Friday, July 25, 2014

Cades Cove ~ Part two

For most of its history Cades Cove has been a place to visit, but for more than  100 yrs. it also was a great place to live. In the 1860s John P. Cable bought land in the Cove and built a water-powered grist mill and sawmill in 1870.  It was a technological advancement of its day.
The water wheel driven mill could grind wheat into flour in addition to processing cornmeal.  The families now could make biscuits instead of a diet of pure cornbread.  Tub mills which were the alternative could only process a bushel of corn a day and it was time consuming, where John Cables mill could do it for them and a portion of the flour or meal or even money was the payment.
The same wheel also provided power for a sash sawmill with a heavy reciprocating blade.  It was a relatively slow way of turning a log into lumber but that is how the Cove was able to build houses of frame construction.  Most owners of the log homes in Cades Cove bought lumber for siding to cover that fact that they were living in old fashioned cabins.
A son James V. Cable inherited the mill and operated it well into the twentieth century. 
 Gregg-Cable House
Leason Gregg bought an acre of land from John Cable in 1879 and built a small house with lumber sawed at the mill. He later enlarged the house and ran a store on the first floor.  It is believed to be the first all-frame house in the cove.  In 1887 Rebecca Cable and her brother Dan bought the house and acre their father had sold to Gregg.
 "Aunt Becky" as she was known never married or had children but she reared her brothers children when his wife became ill with tuberculosis and mental illness.She also  ran the boarding house, took care of the farm, tended the mill, and lived a long and successful life until she was 96 in 1940.
 Near the house was the smokehouse where large sections of hogs were cured by smoking or salting and stored.  Deer and bear were
eaten fresh because it was not easily cured.  Sunday dinner could be a chicken killed, cleaned and cooked and eaten the same day.
This type of barn was located behind the house with the drive-through in the center and stalls on each side. Two men could unload hay with pitchforks, one from the wagon and the other from the loft. The hay was feed to draft animals and milk cows in the stalls below. The drive through also served as a storage place for farm equipment.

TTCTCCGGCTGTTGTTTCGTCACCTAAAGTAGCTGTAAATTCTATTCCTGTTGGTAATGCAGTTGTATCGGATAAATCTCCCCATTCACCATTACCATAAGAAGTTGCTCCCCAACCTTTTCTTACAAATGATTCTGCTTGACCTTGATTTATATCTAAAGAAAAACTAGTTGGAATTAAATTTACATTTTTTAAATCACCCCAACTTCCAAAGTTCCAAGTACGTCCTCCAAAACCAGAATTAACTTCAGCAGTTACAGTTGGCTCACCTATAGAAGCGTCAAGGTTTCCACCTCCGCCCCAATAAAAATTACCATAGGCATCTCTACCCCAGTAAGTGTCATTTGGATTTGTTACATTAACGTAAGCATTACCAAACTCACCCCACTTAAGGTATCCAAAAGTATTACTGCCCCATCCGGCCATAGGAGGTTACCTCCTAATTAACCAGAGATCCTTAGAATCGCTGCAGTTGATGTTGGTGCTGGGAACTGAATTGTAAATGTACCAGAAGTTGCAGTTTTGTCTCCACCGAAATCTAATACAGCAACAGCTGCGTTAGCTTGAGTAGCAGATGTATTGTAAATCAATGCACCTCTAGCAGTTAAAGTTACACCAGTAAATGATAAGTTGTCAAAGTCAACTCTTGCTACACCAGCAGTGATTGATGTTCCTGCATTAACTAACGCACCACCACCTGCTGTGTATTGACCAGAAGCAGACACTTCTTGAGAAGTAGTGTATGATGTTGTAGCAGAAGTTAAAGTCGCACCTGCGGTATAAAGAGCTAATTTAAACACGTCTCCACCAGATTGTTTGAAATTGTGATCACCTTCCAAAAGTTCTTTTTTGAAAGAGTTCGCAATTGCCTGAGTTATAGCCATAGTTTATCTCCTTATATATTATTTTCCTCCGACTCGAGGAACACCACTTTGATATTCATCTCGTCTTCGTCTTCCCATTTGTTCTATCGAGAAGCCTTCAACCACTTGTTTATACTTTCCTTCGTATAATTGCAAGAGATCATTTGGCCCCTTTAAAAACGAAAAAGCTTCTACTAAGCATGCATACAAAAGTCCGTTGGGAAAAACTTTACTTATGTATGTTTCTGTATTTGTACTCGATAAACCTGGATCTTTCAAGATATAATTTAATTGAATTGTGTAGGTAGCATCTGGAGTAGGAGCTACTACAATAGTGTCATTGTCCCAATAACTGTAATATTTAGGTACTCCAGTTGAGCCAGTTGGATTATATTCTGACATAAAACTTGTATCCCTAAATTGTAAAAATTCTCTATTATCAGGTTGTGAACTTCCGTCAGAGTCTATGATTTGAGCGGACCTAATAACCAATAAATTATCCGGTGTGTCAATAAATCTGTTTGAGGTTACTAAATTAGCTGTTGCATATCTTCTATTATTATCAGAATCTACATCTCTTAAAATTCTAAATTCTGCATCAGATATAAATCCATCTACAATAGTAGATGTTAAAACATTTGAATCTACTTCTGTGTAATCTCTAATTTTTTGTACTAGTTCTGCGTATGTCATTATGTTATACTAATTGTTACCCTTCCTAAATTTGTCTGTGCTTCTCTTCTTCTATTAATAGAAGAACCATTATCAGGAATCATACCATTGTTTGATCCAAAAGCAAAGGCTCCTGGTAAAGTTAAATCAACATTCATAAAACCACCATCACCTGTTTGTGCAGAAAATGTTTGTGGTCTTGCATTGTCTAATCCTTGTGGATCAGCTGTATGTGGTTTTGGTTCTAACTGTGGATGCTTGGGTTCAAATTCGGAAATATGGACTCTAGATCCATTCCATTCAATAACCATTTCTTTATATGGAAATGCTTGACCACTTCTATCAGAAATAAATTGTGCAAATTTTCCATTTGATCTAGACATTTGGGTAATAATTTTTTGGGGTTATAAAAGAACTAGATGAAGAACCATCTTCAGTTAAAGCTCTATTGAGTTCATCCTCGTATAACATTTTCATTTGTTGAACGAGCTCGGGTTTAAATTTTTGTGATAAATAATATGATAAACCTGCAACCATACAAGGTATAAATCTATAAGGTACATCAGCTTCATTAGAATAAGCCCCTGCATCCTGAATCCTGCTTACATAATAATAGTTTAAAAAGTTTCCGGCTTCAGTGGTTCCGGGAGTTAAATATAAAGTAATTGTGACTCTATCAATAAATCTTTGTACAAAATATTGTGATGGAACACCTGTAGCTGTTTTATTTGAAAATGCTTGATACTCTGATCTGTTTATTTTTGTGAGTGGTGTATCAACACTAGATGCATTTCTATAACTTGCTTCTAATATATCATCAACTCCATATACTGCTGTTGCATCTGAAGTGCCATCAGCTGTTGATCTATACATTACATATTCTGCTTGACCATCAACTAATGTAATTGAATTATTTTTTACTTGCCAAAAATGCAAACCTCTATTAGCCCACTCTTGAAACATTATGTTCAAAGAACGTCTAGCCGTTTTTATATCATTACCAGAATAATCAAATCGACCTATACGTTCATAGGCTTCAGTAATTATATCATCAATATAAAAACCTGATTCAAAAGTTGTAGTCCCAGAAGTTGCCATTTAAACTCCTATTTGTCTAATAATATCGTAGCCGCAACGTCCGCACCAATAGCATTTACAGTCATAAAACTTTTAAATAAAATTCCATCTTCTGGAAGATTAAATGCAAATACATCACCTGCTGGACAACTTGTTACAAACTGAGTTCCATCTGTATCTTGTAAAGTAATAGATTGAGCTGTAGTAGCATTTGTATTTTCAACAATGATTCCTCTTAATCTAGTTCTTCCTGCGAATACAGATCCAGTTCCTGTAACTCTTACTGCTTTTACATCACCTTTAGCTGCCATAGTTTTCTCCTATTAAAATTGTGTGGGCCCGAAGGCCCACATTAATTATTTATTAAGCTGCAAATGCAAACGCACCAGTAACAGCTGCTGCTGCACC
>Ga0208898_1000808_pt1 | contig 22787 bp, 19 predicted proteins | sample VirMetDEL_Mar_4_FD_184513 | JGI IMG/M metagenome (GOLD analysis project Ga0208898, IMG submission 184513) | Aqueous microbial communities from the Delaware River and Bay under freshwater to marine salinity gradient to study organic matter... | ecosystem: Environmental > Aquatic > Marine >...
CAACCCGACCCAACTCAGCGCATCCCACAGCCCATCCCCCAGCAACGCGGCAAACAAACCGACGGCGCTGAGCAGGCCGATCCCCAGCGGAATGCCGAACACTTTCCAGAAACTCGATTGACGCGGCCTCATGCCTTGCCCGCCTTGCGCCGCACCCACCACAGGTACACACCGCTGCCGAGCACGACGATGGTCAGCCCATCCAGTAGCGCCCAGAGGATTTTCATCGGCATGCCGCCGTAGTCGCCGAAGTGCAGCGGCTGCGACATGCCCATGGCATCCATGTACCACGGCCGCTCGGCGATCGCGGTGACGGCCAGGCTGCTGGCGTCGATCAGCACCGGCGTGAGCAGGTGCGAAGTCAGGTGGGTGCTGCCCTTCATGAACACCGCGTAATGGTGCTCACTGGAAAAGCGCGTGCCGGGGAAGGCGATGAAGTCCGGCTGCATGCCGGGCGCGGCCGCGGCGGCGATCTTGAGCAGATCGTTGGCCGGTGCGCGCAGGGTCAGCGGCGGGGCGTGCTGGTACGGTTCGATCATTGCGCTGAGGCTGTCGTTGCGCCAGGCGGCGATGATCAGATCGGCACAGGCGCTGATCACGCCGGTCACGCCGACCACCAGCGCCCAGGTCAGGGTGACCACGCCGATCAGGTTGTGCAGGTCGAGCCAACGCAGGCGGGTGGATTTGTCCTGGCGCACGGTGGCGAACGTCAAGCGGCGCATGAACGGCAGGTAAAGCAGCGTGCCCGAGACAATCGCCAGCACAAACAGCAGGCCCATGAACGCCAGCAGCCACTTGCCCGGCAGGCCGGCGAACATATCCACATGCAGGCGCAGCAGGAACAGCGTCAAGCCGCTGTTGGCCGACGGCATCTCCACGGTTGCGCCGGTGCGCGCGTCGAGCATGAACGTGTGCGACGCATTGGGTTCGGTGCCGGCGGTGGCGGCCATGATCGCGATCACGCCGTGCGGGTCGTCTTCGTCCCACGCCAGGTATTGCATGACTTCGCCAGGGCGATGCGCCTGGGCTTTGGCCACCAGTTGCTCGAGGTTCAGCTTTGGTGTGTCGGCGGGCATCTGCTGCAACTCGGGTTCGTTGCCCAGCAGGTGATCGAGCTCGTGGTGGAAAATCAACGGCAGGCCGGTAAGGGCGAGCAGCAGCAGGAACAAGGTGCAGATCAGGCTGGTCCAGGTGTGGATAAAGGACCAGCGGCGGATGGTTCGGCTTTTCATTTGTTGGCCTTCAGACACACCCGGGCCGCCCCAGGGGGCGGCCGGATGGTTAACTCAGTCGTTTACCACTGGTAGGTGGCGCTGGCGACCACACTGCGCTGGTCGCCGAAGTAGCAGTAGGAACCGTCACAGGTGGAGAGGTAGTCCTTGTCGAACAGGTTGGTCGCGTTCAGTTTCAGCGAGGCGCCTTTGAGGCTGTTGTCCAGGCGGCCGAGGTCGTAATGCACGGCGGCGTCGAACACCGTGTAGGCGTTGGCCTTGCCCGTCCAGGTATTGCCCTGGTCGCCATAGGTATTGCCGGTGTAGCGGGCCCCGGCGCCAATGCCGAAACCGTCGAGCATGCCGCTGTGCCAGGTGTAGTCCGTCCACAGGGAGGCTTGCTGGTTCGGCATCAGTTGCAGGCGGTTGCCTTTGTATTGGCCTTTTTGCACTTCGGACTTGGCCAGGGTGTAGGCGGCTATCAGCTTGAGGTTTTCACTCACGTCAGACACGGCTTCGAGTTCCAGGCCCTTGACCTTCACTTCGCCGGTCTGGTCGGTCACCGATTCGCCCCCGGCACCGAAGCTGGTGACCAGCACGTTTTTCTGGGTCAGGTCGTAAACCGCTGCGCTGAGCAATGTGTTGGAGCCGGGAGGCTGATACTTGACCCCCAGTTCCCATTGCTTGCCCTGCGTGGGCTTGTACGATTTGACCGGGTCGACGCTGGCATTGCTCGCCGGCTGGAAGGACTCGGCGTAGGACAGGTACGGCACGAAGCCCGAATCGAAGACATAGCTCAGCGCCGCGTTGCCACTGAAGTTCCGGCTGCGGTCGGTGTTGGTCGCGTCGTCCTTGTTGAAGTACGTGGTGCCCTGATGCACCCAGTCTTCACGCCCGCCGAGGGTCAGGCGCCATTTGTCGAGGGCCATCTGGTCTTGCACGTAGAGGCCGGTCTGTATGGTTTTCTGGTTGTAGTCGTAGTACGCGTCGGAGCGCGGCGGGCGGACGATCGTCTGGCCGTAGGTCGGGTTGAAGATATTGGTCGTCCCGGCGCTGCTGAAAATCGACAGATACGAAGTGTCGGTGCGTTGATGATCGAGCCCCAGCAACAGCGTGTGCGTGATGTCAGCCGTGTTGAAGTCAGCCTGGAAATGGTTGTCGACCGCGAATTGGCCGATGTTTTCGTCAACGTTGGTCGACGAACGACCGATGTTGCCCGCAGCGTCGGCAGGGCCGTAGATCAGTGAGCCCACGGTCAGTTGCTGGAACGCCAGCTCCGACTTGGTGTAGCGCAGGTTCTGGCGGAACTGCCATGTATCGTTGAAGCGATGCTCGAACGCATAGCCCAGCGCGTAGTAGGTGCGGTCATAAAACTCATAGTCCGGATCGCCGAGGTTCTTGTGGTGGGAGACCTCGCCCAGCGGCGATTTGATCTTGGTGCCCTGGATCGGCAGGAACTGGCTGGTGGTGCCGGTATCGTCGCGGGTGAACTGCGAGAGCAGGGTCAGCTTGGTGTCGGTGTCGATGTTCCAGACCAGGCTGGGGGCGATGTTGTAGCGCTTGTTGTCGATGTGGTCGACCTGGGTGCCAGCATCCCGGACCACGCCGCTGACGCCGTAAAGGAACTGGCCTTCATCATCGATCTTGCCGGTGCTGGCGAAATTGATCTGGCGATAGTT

Aunt Becky attended the missionary Baptist church and was a loyal member right up until her death.(born Dec.7th 1844-died Dec. 19th 1940)

When we entered the church a nest of barn swallows greeted us from above.

Inside the church I found a bulletin from that morning so it must still be used.

Becky could be seen barefoot in the fields, plowing or mowing with this piece of machinery hooked to the mules or herding cattle.
 Behind the barn a stream runs (part of the water supply for the wheel in the mill) but on this day some young girls were cooling off on some rocks. A very different picture from the 1860s.
Around 2million visitors come each year to drive the eleven mile loop road.  They like to feel the Cove's pastoral serenity and protection of the surrounding mountains. Some as do I, delight in imaging themselves in the places of those who cut the trees, built the houses and worked a living from the land.  It's one of great Smoky Mountains most popular places to visit.

To God be The Glory  ~~  Great Things He Hath Done

Wednesday, July 23, 2014

Cades Cove Tour

Cades Cove  ~~  Great Smoky Mountains
The Smoky Mtn NP has one of the largest collections of historic log buildings in the world
This was the condition of the cabin in 1957 - Maintaining these historic structures requires unending care
As we are leaving the property to continue the tour this was the magnificent view
  Walking back from the cabin a surprise awaited us in the meadow
 A nice buck in velvet... slowly got up and walked away
 Stopping briefly to eat some leaves from a nearby tree
As we travel the 11 mile tour many cabins are visible along the road.  Many more could not be seen without hiking to them.
 When the park was created more than 1200 families had to sell their houses
 There are 20 historic cabins for touring.
 Large families often lived in such small buildings.  Parents, infants and daughters slept on the first floor and sons slept in the loft.  Everyone had a job very early... often the children were given the job to take mule and sled to the creek and gather stones for the chimney when the house was being built.
 A Log cabin could take 1 to 1 1/2 years to complete.  Not much except mules, muscles and simple tools and neighborly help to fell the trees, get them to the building site and build the house. The round logs first were scored along their length with a felling ax, then hewn with a broad ax. The notched corners need no nails or pegs, gravity holds them together.  Chinks (open spaces between the logs) were filled with mud to seal out wind, snow and rain.  
Buildings made of lumber from a sawmill were built after 1870.
These families had a hard life but had no time to belly ache as they had chores to be done from dawn to dusk.  

To God Be the Glory  ~~  Great Things He hath Done

Site Meter